Just to play the voice of logic here, I think it would be hard to define
when a line is introduced vs. changed, as you could say that entering a new
line is the same as changing an empty line.
An algorithm for finding the difference would have to include some sort of
fuzzy consideration of the diffs, to interpret whether a changed line is
new, or an existing line moved to a new location. I imagine it would never
be an exact algorithm, very hard to implement, and also
performance-intensive. The stuff (pickaxe) you've already found is the
closest you'll get, I believe. Note that there are more options, like
searching with regexp, if you look at the docs.
You can also go manually looking for the rev like this:
1) git blame [file]
2) pick a line
3) Copy the sha of the line (last changed rev)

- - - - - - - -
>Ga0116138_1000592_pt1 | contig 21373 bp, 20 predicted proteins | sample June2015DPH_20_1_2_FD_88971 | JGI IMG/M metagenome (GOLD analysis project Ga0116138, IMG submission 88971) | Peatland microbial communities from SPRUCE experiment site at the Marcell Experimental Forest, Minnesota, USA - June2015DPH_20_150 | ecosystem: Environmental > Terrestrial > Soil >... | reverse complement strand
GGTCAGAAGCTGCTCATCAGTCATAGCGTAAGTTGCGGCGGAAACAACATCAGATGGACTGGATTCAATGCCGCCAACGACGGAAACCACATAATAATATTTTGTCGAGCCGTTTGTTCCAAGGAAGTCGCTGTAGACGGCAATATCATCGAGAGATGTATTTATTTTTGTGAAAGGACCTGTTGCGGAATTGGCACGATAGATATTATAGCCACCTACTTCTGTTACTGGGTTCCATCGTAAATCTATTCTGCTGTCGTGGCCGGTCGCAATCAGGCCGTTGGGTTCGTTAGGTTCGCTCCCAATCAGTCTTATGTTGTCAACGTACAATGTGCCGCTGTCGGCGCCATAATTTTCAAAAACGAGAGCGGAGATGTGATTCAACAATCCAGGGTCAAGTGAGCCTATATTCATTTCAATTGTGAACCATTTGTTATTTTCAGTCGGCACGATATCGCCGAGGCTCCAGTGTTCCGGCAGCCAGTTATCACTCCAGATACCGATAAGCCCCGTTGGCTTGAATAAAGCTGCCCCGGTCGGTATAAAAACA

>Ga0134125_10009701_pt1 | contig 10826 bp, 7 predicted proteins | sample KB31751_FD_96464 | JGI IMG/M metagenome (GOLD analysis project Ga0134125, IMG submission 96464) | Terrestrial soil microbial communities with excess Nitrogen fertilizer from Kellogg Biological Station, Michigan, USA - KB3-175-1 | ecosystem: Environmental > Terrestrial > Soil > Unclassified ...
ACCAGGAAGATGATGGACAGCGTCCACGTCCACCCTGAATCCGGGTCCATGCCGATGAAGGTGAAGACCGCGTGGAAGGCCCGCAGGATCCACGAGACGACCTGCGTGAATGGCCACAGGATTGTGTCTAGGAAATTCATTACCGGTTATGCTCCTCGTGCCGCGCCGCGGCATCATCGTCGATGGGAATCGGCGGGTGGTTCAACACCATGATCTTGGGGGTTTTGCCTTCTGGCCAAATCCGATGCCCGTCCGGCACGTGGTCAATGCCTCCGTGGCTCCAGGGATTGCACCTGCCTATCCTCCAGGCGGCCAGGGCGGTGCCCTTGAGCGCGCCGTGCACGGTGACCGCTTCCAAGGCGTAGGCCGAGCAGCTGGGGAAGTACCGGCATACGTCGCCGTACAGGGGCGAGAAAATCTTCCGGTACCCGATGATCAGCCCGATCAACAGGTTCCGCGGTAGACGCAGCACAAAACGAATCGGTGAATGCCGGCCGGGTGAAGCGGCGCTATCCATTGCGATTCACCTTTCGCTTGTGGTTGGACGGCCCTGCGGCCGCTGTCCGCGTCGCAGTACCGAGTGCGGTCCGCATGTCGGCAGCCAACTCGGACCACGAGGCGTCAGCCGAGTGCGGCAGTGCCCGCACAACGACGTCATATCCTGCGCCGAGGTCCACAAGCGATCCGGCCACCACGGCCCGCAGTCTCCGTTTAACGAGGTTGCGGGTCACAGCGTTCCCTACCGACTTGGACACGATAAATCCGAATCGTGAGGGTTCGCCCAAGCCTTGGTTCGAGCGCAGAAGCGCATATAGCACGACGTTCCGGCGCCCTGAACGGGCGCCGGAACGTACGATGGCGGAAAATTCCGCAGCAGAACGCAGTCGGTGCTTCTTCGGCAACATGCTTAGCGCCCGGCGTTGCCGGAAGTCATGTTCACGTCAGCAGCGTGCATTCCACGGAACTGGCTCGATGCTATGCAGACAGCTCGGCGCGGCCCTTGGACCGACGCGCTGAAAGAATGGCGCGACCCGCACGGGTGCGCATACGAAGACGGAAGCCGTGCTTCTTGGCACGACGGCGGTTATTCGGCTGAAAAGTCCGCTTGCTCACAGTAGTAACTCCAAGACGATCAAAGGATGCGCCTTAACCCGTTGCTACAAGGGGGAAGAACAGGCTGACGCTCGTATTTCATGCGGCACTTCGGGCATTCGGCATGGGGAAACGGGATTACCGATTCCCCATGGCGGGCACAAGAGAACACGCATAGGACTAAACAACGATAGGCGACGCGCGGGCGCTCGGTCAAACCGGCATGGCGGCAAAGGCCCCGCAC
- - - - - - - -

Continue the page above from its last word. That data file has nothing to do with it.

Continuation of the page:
4) git blame [sha]^ [file]
You now will get blame on the file *before* last change on that line. Now
you decide if the line was "already there, but different", you copy the
(new) sha of the line again, and repeat the process until you find the
version of the file before the line was introduced.
The hat "^" means "parent of", so you are basically printing/blaming the
version before the one of the sha specified.
You received this message because you are subscribed to the Google Groups "Git
for human beings" group.
To post to this group, send email to git-us...@googlegroups.com.
To unsubscribe from this group, send email to
For more options, visit this group at